Resurgence of regional flaps for head and neck reconstruction

This article was originally published here

Curr Opin Otolaryngol Head Neck Surg. 2021 May 17. doi: 10.1097/MOO.0000000000000725. Online ahead of print.

ABSTRACT

PURPOSE OF REVIEW: The strain on healthcare resources in light of the COVID-19 pandemic has forced many head and neck surgeons to explore reconstructive options that may decrease length of stay. Here, we review three common and versatile regional flaps used in head and neck reconstruction that are comparable alternatives to free tissue transfer.

RECENT FINDINGS: Initial anatomic descriptions of the facial artery musculocutaneous (FAMM) flap, the supraclavicular artery island flap and the submental artery island flap were published decades ago. Since then, many have proposed modifications to these descriptions to improve technical ease and patient outcomes. Benefits of regional flaps include ease of harvest, comparable outcomes to free tissue microvascular flaps, shorter operative time and hospital length of stay. Drawbacks to regional flaps include limitations to size and reach, partial necrosis, wound dehiscence and surgeon experience. The integrity of the vascular pedicle is also contingent upon vessel preservation during the cancer ablation.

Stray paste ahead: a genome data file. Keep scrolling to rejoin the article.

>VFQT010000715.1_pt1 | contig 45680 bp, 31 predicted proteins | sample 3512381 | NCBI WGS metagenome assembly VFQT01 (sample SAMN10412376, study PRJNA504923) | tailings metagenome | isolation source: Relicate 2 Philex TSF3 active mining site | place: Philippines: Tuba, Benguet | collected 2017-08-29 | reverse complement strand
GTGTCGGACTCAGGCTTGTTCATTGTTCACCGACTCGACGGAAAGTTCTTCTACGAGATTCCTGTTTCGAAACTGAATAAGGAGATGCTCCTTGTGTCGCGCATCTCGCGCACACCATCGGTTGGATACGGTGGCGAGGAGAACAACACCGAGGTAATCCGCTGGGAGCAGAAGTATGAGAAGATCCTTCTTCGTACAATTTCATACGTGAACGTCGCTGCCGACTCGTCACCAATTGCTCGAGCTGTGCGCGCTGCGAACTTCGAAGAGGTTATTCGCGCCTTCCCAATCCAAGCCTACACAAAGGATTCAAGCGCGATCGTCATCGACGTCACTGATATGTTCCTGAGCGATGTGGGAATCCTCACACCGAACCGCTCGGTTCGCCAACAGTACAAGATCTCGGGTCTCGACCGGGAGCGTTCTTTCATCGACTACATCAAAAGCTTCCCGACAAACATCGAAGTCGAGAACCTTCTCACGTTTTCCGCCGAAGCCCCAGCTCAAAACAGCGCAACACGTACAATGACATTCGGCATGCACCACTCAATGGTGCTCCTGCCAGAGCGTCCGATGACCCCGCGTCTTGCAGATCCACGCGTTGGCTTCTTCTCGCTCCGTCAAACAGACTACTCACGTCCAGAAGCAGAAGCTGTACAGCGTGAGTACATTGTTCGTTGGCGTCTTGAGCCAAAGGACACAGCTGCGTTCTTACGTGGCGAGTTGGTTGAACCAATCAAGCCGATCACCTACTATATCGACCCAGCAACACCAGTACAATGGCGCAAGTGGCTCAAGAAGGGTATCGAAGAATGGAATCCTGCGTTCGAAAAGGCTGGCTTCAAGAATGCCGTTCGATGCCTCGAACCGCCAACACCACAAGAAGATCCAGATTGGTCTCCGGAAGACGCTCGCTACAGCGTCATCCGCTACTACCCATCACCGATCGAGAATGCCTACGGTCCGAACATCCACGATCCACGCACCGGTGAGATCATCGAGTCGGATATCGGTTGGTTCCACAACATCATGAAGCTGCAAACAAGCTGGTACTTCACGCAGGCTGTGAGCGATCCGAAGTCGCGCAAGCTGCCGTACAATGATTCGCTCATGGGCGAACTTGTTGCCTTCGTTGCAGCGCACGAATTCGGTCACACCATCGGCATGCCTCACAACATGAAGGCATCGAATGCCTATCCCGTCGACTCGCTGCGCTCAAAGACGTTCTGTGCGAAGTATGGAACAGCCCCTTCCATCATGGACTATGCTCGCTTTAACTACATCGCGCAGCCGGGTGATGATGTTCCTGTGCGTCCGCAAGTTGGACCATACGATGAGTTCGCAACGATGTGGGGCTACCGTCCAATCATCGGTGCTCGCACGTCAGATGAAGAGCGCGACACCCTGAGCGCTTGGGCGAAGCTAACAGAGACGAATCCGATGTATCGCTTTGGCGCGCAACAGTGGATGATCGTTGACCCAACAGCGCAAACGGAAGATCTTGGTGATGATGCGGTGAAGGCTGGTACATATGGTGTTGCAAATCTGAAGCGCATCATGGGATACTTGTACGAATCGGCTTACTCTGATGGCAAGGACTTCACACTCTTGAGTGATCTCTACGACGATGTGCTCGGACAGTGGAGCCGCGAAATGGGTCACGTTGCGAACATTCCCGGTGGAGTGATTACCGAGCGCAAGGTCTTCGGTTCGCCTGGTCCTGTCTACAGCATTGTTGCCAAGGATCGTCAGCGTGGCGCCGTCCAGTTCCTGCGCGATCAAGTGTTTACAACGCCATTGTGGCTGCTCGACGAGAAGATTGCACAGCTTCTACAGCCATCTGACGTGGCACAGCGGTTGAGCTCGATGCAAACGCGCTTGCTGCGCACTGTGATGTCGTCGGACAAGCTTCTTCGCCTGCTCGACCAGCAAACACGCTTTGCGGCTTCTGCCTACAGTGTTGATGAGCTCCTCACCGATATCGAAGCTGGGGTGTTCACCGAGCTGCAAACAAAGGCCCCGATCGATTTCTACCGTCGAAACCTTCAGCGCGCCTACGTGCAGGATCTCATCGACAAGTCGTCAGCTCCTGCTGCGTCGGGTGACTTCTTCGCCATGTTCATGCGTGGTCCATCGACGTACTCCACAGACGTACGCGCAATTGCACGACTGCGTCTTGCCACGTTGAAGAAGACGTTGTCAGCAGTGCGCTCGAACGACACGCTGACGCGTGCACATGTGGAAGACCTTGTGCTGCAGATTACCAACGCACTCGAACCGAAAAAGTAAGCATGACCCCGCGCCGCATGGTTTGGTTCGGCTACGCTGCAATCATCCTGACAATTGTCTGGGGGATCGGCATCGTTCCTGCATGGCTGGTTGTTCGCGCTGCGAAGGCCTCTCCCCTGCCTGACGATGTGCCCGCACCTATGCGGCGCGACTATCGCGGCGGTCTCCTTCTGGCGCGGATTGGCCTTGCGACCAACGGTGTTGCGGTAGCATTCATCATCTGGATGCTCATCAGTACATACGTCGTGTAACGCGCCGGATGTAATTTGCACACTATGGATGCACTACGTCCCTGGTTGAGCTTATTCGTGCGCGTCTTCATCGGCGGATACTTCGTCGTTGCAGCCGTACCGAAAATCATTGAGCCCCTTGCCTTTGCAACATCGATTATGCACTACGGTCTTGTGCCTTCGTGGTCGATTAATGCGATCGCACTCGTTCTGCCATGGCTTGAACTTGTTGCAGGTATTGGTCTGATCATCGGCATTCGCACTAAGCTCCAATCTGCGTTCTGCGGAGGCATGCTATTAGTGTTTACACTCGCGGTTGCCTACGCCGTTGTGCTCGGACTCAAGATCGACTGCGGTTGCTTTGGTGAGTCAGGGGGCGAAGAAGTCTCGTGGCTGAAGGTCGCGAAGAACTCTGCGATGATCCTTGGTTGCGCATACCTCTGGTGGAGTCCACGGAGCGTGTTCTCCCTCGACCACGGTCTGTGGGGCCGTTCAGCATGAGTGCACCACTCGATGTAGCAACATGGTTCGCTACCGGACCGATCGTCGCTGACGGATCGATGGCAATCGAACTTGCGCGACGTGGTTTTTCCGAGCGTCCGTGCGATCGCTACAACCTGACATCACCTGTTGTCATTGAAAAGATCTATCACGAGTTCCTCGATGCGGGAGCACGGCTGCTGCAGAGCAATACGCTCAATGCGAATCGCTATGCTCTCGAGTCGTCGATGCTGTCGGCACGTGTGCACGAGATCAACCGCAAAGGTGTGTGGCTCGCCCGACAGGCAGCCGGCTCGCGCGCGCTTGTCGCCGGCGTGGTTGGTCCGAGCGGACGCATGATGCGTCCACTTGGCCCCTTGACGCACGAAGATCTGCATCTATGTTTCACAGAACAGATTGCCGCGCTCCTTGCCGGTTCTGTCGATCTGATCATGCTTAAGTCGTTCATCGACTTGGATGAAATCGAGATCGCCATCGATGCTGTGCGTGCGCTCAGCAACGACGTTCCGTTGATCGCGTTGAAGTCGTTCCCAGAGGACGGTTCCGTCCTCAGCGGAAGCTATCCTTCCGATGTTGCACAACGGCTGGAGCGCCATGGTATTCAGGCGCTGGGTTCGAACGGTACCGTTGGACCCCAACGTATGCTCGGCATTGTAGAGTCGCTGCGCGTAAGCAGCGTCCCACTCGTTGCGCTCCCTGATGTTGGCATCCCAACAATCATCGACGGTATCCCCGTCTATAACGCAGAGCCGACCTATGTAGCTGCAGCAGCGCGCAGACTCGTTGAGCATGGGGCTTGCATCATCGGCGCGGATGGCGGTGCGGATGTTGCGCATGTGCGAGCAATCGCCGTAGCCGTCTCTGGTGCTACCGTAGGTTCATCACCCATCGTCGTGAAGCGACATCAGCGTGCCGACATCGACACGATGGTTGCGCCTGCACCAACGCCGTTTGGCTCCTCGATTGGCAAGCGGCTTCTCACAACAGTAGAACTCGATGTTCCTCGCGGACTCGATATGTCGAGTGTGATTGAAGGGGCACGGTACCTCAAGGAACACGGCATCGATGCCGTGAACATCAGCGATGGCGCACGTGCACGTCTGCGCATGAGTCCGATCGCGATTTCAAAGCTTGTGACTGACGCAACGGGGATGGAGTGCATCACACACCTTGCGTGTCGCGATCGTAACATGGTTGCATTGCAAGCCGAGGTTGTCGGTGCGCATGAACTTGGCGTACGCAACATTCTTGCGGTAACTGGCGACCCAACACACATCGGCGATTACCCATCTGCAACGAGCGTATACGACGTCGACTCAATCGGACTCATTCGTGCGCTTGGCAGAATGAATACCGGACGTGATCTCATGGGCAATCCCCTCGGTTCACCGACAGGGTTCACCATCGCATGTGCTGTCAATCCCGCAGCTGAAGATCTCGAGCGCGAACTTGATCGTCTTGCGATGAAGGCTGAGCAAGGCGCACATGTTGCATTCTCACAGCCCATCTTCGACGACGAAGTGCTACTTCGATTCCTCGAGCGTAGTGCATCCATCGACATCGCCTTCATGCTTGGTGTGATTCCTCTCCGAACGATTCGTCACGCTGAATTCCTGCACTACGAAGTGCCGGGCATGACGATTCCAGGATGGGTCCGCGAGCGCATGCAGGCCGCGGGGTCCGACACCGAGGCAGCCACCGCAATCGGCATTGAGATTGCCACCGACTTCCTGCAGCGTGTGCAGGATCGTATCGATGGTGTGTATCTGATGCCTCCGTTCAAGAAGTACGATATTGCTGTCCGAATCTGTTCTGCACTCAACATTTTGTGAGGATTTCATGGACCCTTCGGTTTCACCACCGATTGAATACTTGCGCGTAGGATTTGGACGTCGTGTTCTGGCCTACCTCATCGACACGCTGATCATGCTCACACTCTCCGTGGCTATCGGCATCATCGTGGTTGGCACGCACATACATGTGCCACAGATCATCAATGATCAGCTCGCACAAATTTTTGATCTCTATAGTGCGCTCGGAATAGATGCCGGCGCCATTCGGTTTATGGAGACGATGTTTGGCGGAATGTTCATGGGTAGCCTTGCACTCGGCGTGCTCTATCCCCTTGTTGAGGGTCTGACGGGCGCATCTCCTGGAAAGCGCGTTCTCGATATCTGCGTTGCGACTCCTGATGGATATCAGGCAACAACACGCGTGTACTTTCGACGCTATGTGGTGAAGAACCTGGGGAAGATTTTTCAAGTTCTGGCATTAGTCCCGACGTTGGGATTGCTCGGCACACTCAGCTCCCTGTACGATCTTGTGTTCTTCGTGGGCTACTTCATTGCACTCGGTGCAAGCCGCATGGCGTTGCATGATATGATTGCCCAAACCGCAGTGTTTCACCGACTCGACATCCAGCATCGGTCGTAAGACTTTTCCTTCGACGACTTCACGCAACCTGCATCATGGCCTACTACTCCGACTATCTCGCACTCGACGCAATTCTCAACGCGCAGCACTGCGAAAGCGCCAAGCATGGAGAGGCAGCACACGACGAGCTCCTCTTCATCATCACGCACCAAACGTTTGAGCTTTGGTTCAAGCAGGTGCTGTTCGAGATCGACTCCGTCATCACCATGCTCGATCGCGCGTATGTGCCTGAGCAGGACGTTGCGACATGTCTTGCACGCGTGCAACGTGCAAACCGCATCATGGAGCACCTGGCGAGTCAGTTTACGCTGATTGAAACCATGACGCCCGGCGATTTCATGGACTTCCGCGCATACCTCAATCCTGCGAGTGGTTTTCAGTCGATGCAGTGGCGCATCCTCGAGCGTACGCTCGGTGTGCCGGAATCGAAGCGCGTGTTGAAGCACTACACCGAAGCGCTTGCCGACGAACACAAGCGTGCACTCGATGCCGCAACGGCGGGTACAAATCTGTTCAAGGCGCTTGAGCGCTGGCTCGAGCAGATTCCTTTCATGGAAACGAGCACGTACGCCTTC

SUMMARY: Although a resurgence of regional flaps began well before the COVID-19 pandemic, many institutions began looking for alternatives to free flap reconstruction to conserve healthcare resources and minimize patient hospitalization time in the past year. There has been a revival of regional flaps such as the FAMM, supraclavicular and submental flaps that are valuable reconstructive options for many defects of the head and neck.

PMID:34109945 | DOI:10.1097/MOO.0000000000000725